"Mr. Oikawa?" he said uncertainly.
"Yes. Iori, there's something going on down here you need to know," said Oikawa. "I'm not sure how to explain this, but... the Digimon Emperor is on a rampage here in the real world."
"The... what?" Iori yelped. He was stunned; he'd never even mentioned the Digimon Emperor, thinking it was something his friend would rather not hear about. "But - but how do you know? I never told you!"
"There are things I never told you, either," Oikawa replied. "I promise I will explain it all as soon as possible. "Right now, the important thing is that someone finds Ken and stops him before he hurts someone, or himself. He already attacked me and left me for dead, and he said he was going to look for more interesting targets - whatever that means."
Iori mulled this information over, but quickly decided that it was going to take more thinking than he had time for to get it to all make sense. He settled for asking, "Where are you now?"
Oikawa gave his location, and Iori jotted it down.
"Got it," he said. "I'm on my way. I'll call the others and meet you there."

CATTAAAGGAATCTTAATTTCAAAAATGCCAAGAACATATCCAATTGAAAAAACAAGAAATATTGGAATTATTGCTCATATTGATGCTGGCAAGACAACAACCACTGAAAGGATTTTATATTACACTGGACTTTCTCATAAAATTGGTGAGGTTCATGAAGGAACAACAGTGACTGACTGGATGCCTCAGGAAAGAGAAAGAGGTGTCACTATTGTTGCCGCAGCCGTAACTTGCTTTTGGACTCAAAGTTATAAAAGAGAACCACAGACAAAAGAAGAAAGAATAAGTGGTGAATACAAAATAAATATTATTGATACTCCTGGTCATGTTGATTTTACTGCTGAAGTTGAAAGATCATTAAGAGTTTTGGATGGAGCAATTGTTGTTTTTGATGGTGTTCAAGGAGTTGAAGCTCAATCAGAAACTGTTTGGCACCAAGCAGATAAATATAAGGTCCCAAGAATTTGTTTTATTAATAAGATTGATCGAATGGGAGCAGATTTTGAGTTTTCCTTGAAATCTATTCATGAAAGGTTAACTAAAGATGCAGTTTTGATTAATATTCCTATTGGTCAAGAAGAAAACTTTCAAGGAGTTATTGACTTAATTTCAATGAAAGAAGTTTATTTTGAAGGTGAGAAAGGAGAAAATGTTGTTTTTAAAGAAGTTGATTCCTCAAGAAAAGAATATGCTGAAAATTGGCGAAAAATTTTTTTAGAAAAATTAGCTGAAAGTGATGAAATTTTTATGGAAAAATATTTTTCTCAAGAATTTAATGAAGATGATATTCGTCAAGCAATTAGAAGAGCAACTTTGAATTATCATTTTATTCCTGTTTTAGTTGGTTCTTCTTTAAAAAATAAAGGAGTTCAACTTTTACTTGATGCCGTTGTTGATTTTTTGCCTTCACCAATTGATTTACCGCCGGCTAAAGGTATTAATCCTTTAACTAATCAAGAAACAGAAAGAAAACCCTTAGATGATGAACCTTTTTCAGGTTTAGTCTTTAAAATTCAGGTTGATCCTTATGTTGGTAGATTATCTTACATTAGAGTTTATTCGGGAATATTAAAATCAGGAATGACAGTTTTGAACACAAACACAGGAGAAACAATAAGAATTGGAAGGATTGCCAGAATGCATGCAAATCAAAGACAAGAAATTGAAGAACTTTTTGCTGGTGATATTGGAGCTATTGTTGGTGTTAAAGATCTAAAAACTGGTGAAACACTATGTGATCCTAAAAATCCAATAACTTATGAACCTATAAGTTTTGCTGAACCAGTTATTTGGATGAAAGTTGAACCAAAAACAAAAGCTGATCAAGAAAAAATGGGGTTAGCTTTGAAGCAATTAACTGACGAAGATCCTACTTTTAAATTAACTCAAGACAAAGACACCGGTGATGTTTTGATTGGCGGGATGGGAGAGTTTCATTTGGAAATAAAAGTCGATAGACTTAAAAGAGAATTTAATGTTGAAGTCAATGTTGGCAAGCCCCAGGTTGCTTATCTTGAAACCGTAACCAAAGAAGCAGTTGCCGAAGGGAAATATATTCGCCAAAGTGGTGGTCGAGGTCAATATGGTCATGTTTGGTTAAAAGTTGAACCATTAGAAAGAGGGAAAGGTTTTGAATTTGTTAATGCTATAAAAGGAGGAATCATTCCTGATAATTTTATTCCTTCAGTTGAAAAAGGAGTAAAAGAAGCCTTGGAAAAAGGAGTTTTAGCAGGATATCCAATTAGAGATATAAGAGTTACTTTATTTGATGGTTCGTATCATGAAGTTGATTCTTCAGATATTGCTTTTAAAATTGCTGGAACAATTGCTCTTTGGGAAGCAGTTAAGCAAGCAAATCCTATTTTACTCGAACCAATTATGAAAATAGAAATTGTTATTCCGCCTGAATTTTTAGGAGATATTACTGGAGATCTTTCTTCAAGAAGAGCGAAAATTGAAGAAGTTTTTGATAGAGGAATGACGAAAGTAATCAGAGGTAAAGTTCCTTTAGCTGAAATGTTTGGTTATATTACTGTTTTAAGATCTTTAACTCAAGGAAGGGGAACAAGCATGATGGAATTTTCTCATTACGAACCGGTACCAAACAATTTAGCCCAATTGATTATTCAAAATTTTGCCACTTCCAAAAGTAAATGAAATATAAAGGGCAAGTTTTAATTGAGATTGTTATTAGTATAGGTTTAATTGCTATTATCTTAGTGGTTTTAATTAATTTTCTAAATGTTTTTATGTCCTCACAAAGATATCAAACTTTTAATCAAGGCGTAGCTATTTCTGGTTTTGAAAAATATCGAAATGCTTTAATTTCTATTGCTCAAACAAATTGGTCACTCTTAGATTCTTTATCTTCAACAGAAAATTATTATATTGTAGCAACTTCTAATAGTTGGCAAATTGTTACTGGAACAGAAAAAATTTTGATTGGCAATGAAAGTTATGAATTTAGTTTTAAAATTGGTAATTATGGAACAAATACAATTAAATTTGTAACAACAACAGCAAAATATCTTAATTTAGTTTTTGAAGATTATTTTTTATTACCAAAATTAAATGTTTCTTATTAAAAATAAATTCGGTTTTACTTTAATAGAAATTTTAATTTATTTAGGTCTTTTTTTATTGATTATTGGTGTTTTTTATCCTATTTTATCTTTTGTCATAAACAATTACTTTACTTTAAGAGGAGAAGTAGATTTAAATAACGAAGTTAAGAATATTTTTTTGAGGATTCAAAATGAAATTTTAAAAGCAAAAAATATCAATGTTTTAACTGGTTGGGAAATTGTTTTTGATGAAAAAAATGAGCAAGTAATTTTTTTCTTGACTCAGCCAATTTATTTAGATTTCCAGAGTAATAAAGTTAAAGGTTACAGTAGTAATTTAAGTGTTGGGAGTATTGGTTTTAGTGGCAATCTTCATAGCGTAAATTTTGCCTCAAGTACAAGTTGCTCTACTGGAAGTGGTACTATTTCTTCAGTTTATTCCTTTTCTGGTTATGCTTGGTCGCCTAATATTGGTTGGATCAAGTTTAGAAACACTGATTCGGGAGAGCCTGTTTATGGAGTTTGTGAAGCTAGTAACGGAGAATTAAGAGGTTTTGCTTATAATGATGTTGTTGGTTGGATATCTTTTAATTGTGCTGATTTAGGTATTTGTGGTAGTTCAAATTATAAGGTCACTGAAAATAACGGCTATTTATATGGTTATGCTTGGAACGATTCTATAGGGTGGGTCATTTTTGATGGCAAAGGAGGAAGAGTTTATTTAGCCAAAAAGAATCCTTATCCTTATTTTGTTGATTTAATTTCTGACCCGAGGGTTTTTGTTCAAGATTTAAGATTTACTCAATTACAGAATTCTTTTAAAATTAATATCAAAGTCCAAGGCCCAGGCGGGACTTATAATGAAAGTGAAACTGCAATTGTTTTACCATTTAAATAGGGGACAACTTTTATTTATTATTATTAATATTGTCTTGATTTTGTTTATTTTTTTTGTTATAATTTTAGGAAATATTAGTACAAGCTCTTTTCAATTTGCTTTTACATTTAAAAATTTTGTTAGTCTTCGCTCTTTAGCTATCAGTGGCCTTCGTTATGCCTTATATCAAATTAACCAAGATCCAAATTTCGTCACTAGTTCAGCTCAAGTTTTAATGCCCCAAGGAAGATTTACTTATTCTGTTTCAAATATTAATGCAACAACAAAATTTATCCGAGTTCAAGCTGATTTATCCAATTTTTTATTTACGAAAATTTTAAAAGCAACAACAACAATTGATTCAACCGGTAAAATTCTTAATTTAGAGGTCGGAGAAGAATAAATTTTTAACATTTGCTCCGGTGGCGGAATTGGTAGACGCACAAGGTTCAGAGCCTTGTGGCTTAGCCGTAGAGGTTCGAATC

Without even bothering to say goodbye, he hung up the receiver. Oikawa put his own phone away.
"What are we going to do now?" asked Wormmon.
"Now," Oikawa answered. "We wait. There isn't much else we can do."
He tried to settle himself more comfortably against the cold wall, grateful for his customary heavy coat. Not only was it keeping him partially warm, but it seemed to have taken some of the blast that was aimed at him. The whole front of it was scorched, but he didn't feel any worse than bruised. He would probably be terribly sore tomorrow, but it could have been a lot worse.
It appeared Iori's organizational skills were good, because it was only a few minutes before he heard the sound of pounding footsteps, and five children with assorted animals came dashing and bounding into the alley. He noticed vaguely that Upamon seemed to be missing, and that Iori was instead accompanied by what appeared to be a large yellow armadillo. The others were being followed by such oddities as a flying hamster, a cat in gloves, an eagle in a headband, and a small blue dragon.